A fearless, globe-trotting, terrorist-battling secret agent has his life turned upside down when he discovers his wife might be having an affair with a used-car salesman while terrorists smuggle nuclear war heads into the United States.
Harry Tasker (Arnold Schwarzenegger) leads a double life. At work he is a government agent with a license to do just about anything, while at home he pretends to be a dull computer salesman. He is on the trail of stolen nuclear weapons that are in the hands of fanatic terrorists when something more important comes up. Harry finds his wife is seeing another man (Bill Paxton) because she needs some adventure in her life. Harry decides to give it to her, juggling pursuit of terrorists on one hand and an adventure for his wife on the other while showing he can Tango all at once.Written by
John Vogel <firstname.lastname@example.org>
The name on the door of the office which the Harrier backs into during the final aerial scene is "D. SIMPSON". This is a reference to legendary producer Don Simpson who produced the very aerial Top Gun (1986) among others. See more »
The holes in the bread vans are smaller than the 25mm rounds fired by the Harriers. See more »
[in a conference room in their counter terrorism sector]
It's a scale really, with a perfect mission at one end and a total pooch screw at the other, and we're right about in the middle.
You're new on Harry's team, aren't you?
So what makes you think that the slack I cut him in anyway translates to you?
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In the middle of the credits, Gib (who's waiting outside in the stereotypical spy van as Harry's having fun inside the party) says, "You know what? I'm sick of being in the van. You guys can be in the van next time. I've been in the van for fifteen years, Harry." See more »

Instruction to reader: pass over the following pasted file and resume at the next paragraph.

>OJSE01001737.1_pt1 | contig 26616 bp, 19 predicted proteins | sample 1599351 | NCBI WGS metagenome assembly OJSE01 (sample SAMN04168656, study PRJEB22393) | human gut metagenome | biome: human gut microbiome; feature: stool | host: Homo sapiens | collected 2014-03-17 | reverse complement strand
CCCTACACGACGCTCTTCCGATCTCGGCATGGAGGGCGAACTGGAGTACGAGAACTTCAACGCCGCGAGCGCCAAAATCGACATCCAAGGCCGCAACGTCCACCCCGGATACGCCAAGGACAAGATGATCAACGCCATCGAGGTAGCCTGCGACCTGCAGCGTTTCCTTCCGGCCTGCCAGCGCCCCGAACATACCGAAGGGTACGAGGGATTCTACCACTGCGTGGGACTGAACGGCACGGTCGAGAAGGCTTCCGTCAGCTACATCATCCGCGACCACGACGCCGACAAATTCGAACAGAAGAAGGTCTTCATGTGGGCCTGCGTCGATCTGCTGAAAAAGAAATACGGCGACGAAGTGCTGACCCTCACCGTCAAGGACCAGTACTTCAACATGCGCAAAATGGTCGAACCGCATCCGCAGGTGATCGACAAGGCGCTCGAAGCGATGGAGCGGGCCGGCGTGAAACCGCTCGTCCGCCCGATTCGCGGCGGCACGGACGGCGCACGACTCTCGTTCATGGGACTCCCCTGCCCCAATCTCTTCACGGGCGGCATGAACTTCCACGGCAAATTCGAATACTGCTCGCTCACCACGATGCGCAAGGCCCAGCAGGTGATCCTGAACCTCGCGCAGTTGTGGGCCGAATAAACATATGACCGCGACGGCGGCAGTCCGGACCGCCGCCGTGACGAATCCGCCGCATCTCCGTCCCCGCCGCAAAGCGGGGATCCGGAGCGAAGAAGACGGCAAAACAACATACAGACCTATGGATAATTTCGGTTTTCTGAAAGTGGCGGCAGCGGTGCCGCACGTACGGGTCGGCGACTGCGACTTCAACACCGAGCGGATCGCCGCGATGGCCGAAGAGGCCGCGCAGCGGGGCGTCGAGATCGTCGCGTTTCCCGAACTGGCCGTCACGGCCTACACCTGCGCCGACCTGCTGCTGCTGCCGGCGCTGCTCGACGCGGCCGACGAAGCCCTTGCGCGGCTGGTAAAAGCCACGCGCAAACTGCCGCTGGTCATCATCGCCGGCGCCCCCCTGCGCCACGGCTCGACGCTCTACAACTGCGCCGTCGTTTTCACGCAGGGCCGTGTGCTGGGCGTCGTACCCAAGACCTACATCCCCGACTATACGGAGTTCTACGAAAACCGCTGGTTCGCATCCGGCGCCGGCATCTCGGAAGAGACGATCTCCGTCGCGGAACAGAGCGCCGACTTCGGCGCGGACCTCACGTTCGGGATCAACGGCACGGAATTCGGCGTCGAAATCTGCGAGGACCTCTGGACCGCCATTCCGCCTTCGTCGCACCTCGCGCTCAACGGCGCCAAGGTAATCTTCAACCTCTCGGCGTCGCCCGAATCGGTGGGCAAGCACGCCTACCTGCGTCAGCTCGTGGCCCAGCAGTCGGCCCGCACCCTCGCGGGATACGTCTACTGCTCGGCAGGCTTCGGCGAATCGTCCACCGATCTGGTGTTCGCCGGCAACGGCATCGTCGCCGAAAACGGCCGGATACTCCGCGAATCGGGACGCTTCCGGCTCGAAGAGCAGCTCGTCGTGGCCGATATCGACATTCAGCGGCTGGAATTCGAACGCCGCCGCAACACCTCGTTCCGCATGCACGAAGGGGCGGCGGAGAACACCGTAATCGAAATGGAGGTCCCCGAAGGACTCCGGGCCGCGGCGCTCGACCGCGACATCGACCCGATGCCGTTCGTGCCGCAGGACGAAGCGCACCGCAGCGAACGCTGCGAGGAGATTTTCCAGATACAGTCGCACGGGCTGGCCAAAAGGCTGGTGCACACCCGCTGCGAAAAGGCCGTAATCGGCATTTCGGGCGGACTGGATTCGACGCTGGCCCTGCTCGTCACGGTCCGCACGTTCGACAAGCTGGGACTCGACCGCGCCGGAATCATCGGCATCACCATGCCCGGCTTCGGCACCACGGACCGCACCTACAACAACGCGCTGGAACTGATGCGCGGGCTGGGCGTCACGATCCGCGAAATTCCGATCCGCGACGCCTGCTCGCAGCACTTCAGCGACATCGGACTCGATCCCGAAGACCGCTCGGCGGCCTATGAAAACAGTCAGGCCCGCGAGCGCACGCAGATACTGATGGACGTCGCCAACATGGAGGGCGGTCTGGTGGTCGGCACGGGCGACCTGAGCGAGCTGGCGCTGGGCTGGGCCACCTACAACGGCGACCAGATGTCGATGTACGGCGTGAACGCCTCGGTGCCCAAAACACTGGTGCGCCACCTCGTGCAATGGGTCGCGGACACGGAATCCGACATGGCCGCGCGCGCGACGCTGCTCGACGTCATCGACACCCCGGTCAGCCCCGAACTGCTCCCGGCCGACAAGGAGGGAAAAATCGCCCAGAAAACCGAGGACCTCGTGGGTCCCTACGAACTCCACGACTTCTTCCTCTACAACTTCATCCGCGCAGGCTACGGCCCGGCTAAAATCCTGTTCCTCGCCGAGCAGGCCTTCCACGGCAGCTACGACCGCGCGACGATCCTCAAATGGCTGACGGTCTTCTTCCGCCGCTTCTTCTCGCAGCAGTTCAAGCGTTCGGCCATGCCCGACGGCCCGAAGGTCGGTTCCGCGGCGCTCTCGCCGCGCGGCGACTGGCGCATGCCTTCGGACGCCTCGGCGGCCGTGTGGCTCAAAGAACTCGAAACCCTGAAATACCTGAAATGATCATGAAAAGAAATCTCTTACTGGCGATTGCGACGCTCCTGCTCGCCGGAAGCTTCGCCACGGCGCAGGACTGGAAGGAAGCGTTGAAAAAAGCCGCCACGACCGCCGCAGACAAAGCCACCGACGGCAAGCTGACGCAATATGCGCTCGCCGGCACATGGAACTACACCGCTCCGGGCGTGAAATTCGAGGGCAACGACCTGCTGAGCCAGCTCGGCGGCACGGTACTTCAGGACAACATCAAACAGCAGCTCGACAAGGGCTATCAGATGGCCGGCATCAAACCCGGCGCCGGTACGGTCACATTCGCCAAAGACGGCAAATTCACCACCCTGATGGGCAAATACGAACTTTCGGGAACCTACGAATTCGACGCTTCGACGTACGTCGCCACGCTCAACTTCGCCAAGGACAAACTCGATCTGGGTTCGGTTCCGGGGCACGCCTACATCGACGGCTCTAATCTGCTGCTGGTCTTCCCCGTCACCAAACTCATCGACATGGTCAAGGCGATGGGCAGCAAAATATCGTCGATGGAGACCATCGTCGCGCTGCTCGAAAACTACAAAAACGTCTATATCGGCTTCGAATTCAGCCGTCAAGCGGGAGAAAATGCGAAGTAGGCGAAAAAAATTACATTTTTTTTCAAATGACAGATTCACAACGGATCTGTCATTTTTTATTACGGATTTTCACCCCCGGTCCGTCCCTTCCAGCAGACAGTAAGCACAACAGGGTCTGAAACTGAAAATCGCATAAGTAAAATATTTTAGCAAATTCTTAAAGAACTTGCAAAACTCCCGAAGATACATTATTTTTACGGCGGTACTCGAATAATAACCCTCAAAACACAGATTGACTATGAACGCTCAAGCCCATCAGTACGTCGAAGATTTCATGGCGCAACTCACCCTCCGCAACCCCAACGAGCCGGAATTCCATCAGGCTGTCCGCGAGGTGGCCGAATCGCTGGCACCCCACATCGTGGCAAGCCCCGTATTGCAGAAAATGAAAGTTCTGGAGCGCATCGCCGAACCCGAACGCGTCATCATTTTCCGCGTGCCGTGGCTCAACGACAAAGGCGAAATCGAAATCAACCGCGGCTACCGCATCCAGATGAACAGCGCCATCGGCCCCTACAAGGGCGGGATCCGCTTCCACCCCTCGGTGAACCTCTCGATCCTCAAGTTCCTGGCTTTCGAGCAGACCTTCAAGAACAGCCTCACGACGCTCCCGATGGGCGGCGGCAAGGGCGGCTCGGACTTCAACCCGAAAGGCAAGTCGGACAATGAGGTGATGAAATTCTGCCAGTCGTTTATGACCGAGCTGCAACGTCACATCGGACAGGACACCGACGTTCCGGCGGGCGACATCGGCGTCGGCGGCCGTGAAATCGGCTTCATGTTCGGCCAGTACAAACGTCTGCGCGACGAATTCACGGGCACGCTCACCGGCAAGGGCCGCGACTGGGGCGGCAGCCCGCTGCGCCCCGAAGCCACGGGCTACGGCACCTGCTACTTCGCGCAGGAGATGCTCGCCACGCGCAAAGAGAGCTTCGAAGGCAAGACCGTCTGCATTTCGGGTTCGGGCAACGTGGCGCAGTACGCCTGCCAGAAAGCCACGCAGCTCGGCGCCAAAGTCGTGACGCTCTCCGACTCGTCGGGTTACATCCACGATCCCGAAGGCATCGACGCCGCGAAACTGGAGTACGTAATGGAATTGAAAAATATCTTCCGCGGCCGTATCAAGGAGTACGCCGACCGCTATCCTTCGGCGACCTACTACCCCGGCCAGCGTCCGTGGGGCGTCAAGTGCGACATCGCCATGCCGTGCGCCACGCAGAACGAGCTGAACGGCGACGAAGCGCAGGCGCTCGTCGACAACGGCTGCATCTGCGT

The UK cinema version was cut by 1 second to remove an ear-clap, and VHS versions received a further 8 seconds of cuts (the video sleeve actually carried the note, "This film has been edited for censorship purposes"). These cuts included: removal of a head-butt; a reduction in impacts to the face with a hand dryer; a reduction in impacts to a head being rammed into a urinal; a reduction in length of sight of bloody facial injury; sight of a trocar being thrown and embedded into an eye; removal of neck breaks (including a rearranging of footage); removal of a tire iron being rammed into a ribcage. The original 2001 DVD release (issued by Universal) was an uncut version, likely taken from the Australian DVD, and wrongly featured the fully uncut print. It was recalled shortly afterwards and replaced in 2003 with a Columbia release, which features the same cuts but edited in a much more obvious and choppy fashion, using repeated and slowed-down footage in an attempt to maintain a consistent runtime. The 2008 "Greatest Ever Action Heroes" DVD collection features the full uncut version, but the BBFC did not officially waive the cuts until February 2010. See more »
James Cameron has directed some fantastic action movies during his career (Aliens, the first two Terminator movies, The Abyss, Titanic--that boat action was like totally awesome!!), but none were as funny as True Lies is. Arnold Schwarzenegger (Terminator, Eraser, the Governor of California) is Harry Tasker, a computer programming father by day, James Bond by night, working for a top secret government agency that is beyond the CIA and run by Charlton Heston. Tom Arnold, in his first dramatic role, plays Harry's partner, Gib, and is the smartass, class clown of the agency. Schwarzenegger and Arnold have a fantastic chemistry, creating the movie's biggest laughs. Jamie Lee Curtis plays Harry's under-appreciated wife, Helen, who flirts with the idea of leaving Harry for a used-car salesman, played with uber-confidence by Bill Paxson. Helen finds out the true identity of her husband in another funny scene where both are captured by Arab terrorists with help from a truth serum. The action part of True Lies comes from Harry trying to track down the nuclear bomb that has been stolen by the terrorists. A wonderfully shot escape scene on the bridge that connects the Florida Keys to the mainland is the pinnacle of True Lies. An action film that does not take itself too seriously (notice all of the silly Arnold-lines peppered throughout the movie, my personal favorite being "you're fired!" before Trump thought of it), True Lies is wildly entertaining, so much so that you almost forget Tom Arnold was married to Roseanne.
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